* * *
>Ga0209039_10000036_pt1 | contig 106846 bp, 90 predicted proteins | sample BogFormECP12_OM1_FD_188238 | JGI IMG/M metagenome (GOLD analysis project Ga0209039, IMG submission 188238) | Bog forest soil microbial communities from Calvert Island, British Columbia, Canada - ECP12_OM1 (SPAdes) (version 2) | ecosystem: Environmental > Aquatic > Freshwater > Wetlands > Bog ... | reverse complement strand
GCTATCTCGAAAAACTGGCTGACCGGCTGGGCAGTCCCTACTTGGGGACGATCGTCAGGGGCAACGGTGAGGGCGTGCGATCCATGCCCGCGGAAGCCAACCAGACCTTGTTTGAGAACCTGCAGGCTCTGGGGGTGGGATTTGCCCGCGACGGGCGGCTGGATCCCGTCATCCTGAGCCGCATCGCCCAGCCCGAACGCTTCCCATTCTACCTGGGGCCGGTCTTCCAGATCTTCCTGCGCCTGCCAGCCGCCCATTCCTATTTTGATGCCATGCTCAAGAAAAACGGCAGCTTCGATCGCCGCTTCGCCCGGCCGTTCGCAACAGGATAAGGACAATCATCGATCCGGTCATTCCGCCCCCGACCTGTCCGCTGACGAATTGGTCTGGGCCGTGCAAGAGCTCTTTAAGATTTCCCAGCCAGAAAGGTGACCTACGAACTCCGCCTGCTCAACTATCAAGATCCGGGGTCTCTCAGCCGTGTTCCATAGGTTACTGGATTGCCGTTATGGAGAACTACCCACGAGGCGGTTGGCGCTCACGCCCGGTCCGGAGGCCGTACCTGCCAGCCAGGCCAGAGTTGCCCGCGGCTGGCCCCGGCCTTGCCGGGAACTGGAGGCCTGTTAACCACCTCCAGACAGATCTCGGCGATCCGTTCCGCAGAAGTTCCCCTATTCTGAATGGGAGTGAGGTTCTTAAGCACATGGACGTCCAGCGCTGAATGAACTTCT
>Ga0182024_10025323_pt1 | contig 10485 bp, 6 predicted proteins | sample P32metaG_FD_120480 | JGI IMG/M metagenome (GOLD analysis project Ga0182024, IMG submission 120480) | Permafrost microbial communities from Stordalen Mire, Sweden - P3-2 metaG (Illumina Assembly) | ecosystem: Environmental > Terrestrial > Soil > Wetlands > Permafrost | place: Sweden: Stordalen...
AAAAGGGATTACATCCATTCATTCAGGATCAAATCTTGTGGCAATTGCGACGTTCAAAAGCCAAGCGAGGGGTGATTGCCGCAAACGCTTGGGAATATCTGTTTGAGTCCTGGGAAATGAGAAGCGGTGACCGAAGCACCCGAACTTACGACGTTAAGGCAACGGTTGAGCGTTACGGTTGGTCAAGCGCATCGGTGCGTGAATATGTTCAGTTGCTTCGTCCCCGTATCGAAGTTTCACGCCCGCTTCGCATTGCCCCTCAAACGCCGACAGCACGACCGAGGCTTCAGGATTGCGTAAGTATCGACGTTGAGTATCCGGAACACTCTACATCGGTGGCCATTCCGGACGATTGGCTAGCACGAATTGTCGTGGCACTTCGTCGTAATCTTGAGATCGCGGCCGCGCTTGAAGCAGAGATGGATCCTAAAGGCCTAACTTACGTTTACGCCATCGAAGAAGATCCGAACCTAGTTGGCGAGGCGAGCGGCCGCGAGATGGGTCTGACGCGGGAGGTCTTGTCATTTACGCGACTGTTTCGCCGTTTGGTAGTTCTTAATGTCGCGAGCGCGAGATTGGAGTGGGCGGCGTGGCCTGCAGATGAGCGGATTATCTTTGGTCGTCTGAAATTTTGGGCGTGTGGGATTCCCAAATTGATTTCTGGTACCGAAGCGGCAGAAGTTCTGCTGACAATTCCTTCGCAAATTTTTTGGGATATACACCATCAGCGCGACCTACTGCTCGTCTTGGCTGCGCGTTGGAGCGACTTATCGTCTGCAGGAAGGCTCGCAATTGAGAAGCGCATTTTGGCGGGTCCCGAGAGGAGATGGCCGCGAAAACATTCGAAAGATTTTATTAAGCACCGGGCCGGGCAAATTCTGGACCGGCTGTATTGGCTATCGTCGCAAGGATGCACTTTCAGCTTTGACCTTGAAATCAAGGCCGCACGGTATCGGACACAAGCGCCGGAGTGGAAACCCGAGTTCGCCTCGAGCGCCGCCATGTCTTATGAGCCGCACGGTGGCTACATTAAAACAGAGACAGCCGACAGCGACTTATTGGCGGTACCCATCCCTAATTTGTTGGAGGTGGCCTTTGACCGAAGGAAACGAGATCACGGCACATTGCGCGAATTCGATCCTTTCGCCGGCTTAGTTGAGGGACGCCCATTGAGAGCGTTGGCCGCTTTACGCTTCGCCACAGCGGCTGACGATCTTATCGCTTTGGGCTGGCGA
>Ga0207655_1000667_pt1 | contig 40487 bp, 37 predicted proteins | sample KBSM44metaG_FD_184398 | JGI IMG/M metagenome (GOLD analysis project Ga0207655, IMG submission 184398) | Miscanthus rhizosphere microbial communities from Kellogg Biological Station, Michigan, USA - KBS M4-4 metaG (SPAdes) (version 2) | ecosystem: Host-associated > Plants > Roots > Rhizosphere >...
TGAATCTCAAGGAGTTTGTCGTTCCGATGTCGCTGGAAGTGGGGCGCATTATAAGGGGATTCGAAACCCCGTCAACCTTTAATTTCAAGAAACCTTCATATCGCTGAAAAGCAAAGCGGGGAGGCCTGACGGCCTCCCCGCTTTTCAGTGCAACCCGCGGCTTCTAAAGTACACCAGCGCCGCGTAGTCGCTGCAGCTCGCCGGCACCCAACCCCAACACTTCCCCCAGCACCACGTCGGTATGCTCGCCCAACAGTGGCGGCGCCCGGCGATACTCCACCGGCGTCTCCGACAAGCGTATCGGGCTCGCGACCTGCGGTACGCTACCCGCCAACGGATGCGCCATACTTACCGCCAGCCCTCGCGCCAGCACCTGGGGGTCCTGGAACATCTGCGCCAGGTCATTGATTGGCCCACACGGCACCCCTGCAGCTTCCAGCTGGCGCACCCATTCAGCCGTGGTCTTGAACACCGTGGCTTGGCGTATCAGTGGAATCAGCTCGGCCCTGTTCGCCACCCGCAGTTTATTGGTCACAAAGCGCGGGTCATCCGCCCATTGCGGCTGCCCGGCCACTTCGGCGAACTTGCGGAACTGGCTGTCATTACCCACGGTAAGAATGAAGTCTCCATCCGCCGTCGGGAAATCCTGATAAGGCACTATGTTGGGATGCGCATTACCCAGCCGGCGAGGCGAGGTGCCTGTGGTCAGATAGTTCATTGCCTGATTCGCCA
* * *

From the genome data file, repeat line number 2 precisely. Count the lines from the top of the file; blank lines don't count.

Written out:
GCTATCTCGAAAAACTGGCTGACCGGCTGGGCAGTCCCTACTTGGGGACGATCGTCAGGGGCAACGGTGAGGGCGTGCGATCCATGCCCGCGGAAGCCAACCAGACCTTGTTTGAGAACCTGCAGGCTCTGGGGGTGGGATTTGCCCGCGACGGGCGGCTGGATCCCGTCATCCTGAGCCGCATCGCCCAGCCCGAACGCTTCCCATTCTACCTGGGGCCGGTCTTCCAGATCTTCCTGCGCCTGCCAGCCGCCCATTCCTATTTTGATGCCATGCTCAAGAAAAACGGCAGCTTCGATCGCCGCTTCGCCCGGCCGTTCGCAACAGGATAAGGACAATCATCGATCCGGTCATTCCGCCCCCGACCTGTCCGCTGACGAATTGGTCTGGGCCGTGCAAGAGCTCTTTAAGATTTCCCAGCCAGAAAGGTGACCTACGAACTCCGCCTGCTCAACTATCAAGATCCGGGGTCTCTCAGCCGTGTTCCATAGGTTACTGGATTGCCGTTATGGAGAACTACCCACGAGGCGGTTGGCGCTCACGCCCGGTCCGGAGGCCGTACCTGCCAGCCAGGCCAGAGTTGCCCGCGGCTGGCCCCGGCCTTGCCGGGAACTGGAGGCCTGTTAACCACCTCCAGACAGATCTCGGCGATCCGTTCCGCAGAAGTTCCCCTATTCTGAATGGGAGTGAGGTTCTTAAGCACATGGACGTCCAGCGCTGAATGAACTTCT